The Lee Kong Chian School of Business
Academic Year 2015 /16
COMM 346 SOCIAL MEDIA STRATEGIES
Instructor: KyuJin SHIM
Title: Assistant Professor, Corporate Communication
Office: LKCSB #5077
Teaching Assistant: Giselle LEE Si Mann, email@example.com
This course examines how communication managers use social media for various types of business communication, such as stakeholder engagement, reputation management, and crisis response. It shows how social media shapes the way people and organizations interact, and how social media impact business environments and organizational reputations in modern society. By introducing key topics and related issues and the current business environment, this course shows how effective social media strategy can help an organization achieve its objectives.
This course aims to develop students’ understanding of social media theories and principles and their ability to critically assess social media impacts on business and public affairs. Also, by examining and learning from i) best practices of organizations using social media in speaking to various audiences, and ii) instances of crises and risks in digital communication, this course develops students’ abilities to build effective communication strategies for organizations. By the end of this course, students will be able to:
- Explain concepts and theories regarding communication and social media studies
- Illustrate and give examples of how to manage leading social media platforms (i.e., engage audiences, drive traffic, market products and/or organizations within each platform)
- Analyse benefits and risks in strategic communication via social media platforms
- Apply learnt concepts to social media strategy planning
- Write effectively for web audiences, and respond to criticisms
Pre-requisite/ CO-REQUISITE/ MUTUALLY EXCLUSIVE cOURSE(S)
Please refer to the Course Catalogue on OASIS for the most updated list of pre-requisites / co-requisites for this particular course. Do note that if this course has a co-requisite, it means that the course has to be taken together with another course. Dropping one course during BOSS bidding would result in both courses being dropped at the same time.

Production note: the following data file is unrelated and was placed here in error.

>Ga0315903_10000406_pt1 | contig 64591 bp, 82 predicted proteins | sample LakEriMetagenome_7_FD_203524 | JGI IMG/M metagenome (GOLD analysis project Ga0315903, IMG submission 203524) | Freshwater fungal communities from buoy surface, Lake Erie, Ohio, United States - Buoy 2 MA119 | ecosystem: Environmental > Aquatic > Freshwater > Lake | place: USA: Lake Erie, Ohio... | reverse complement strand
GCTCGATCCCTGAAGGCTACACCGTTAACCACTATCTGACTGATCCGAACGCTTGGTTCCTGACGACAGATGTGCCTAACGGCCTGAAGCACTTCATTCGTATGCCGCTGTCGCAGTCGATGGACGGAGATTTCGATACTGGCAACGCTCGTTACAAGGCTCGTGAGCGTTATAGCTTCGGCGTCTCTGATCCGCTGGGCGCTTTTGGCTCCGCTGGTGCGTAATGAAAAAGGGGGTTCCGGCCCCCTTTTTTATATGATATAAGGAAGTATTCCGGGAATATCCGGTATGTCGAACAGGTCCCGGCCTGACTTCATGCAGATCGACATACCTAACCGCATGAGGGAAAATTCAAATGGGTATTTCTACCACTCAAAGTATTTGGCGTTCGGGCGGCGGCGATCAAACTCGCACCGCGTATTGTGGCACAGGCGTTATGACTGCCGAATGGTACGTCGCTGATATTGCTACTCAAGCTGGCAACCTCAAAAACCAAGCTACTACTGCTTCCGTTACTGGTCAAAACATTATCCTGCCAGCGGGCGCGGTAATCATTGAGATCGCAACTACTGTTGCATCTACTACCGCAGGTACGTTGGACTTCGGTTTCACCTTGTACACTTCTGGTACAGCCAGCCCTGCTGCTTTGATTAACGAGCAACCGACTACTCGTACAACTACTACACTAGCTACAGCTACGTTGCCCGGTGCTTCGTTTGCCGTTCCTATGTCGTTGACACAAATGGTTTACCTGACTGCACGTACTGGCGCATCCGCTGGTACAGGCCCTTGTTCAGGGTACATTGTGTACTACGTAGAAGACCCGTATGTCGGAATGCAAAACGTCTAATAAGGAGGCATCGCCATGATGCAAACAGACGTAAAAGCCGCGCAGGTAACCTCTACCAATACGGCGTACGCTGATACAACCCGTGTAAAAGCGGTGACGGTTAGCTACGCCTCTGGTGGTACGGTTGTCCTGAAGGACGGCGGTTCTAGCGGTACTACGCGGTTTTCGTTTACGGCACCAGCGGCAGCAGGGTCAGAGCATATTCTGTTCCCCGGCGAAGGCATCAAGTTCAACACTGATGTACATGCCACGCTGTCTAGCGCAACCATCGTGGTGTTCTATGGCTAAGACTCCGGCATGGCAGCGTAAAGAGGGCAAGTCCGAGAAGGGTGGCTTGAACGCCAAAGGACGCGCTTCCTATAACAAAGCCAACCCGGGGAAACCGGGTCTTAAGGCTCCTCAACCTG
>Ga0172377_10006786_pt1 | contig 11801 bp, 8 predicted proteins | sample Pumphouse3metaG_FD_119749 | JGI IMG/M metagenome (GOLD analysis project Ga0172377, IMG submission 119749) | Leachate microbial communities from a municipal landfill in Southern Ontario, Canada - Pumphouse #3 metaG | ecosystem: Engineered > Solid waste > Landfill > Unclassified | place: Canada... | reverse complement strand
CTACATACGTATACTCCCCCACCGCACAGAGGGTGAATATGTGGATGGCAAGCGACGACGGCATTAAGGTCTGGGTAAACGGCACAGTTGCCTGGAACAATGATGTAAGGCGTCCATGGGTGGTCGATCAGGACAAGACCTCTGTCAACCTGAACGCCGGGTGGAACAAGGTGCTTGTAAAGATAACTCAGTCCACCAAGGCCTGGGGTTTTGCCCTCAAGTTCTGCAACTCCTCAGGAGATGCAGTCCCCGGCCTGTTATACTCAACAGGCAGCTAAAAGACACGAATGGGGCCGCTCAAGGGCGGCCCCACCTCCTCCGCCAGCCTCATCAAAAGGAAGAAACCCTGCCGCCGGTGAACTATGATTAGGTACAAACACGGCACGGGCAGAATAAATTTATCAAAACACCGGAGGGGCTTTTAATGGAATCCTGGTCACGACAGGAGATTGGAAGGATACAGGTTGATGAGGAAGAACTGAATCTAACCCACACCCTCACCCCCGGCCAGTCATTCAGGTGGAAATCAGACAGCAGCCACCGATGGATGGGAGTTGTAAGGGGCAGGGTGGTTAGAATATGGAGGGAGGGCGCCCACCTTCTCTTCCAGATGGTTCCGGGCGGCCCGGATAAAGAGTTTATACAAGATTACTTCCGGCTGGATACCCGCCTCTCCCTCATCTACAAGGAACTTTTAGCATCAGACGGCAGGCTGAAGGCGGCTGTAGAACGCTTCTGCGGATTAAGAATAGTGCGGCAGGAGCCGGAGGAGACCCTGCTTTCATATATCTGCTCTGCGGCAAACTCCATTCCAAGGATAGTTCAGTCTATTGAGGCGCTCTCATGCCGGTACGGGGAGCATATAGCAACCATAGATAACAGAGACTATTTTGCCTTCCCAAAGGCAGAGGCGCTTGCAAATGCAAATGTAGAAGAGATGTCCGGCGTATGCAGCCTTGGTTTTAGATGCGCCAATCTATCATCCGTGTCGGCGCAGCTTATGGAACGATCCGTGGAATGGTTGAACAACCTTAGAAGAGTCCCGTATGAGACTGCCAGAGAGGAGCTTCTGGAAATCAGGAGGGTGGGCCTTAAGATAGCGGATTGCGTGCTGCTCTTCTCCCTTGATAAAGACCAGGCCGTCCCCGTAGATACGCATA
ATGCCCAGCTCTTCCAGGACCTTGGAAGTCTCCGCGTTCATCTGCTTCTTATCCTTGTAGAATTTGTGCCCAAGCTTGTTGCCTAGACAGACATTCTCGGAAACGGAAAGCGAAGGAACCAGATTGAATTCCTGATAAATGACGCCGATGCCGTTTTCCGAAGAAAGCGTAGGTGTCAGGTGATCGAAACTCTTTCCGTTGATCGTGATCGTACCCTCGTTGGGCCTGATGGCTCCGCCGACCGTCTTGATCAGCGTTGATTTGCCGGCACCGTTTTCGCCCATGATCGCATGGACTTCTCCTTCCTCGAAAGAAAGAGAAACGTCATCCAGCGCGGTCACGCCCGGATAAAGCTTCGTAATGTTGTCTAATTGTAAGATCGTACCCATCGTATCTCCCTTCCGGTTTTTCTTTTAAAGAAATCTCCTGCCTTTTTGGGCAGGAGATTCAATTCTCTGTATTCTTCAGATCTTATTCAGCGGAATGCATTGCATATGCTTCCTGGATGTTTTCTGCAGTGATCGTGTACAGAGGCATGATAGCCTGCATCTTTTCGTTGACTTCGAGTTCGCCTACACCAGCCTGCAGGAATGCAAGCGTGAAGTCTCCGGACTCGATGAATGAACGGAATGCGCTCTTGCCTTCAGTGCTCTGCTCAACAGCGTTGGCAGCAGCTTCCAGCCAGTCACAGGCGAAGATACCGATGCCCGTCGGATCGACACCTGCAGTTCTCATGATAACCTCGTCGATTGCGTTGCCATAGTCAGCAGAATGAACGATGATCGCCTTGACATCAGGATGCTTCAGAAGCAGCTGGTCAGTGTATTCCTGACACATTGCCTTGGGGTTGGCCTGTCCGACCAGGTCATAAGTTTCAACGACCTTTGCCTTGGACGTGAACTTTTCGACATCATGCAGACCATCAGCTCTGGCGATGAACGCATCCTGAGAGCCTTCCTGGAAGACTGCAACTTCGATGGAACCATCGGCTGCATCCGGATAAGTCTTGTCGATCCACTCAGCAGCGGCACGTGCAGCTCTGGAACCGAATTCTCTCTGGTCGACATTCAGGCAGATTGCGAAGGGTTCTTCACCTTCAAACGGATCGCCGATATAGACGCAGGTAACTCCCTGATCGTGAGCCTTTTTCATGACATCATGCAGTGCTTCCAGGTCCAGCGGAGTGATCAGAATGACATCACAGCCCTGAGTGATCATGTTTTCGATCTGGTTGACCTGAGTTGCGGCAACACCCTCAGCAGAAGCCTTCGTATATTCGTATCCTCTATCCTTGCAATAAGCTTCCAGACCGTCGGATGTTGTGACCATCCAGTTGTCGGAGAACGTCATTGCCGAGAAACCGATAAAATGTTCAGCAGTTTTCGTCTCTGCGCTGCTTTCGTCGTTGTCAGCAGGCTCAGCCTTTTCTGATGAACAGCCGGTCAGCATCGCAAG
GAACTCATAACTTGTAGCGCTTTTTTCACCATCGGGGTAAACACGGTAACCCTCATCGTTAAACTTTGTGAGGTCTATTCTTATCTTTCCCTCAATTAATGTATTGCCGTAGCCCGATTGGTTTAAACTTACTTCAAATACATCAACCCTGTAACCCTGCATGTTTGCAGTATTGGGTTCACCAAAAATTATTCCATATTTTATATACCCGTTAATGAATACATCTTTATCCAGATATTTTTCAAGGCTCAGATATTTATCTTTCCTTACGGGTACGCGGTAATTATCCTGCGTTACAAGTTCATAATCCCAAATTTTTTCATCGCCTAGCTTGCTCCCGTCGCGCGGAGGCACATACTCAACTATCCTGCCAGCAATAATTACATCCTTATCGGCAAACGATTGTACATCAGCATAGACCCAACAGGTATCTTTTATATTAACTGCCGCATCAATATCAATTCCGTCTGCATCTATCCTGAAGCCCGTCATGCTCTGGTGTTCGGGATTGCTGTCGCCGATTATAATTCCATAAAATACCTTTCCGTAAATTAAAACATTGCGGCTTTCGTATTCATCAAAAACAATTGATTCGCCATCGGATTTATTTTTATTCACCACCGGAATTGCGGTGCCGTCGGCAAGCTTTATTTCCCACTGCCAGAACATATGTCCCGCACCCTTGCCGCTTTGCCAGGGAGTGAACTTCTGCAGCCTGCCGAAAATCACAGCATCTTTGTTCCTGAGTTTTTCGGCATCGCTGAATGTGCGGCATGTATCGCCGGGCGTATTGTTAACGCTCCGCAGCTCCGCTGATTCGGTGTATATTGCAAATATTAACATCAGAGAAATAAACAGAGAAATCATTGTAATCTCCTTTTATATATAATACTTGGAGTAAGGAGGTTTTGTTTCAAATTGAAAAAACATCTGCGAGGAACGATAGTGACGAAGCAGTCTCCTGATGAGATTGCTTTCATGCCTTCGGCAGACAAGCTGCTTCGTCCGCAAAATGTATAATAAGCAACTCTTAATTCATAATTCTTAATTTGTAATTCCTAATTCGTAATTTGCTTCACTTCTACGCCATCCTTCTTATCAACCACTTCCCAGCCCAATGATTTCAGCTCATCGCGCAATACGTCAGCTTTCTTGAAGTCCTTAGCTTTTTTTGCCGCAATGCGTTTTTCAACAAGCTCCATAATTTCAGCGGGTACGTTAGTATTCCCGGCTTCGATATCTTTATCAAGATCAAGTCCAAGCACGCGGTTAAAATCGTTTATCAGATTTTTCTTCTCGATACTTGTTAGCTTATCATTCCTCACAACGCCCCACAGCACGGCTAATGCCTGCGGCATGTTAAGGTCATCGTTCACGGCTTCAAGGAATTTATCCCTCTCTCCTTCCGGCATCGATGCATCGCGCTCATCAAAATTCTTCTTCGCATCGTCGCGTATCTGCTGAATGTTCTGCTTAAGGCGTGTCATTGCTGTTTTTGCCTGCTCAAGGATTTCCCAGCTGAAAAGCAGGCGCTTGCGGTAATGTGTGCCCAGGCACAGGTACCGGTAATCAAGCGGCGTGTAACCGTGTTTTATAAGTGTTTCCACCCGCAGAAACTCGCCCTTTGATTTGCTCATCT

Opening essay 5% (Pass or Fail)
Team assignment 25%
Individual project 30%
Midterm Exam 30%
Exams: Mid-term exam comprises MCQs, short answers, short essays, and long essays. No makeup test for exams.
Assignments: Various in-class activities, some of which will be graded (details will be discussed in the first class).
Participation: Participation grade includes in-class participation, forum discussion contribution, attendance, strict punctuality, and preparation for activities and case-study discussion. Innovative, challenging, and thoughtful comments are highly encouraged and credited. Interactive discussion is much appreciated. Absence and tardiness lower participation grade; late arrival to class is not appreciated and results in point-deduction. Faculty exercises the right to adjust participation grade based on observation and interaction.
Policy for Absences in relation to Final Grade
This is integral to learning, and one of the most important factors for success in this course. Grade criteria relative to attendance include
2-3 absences = C+ or lower; 4 or more absences = F.
Students seeking absence-waivers are responsible for appropriate documentation/ proof.
|Exemplary (A)||Proficient (B)||Developing (C)||Unacceptable (D)||No participation (F)|
insightful & constructive;
balanced between general impressions, opinions &
criticisms or contributions.
insightful & constructive;
always uses appropriate
comments are too
|Comments are sometimes
occasional signs of
insight. Student does not use appropriate
not always relevant.
uninformative, lacking in appropriate terminology.
Too reliant on
opinion & personal taste, e.g., “I love it”, “I hate it”, “It’s bad” etc.
Use of Electronic Devices: Over the years, students have become more dependent on, and somewhat addicted to, electronic devices such as cellphones and computers, especially since the advent of social media. While understandable, use of electronic devices is disruptive and distracting, definitely destroying the focused and interactive learning environment faculty insists upon. Students are to follow the rules so that class as a whole can achieve its goal.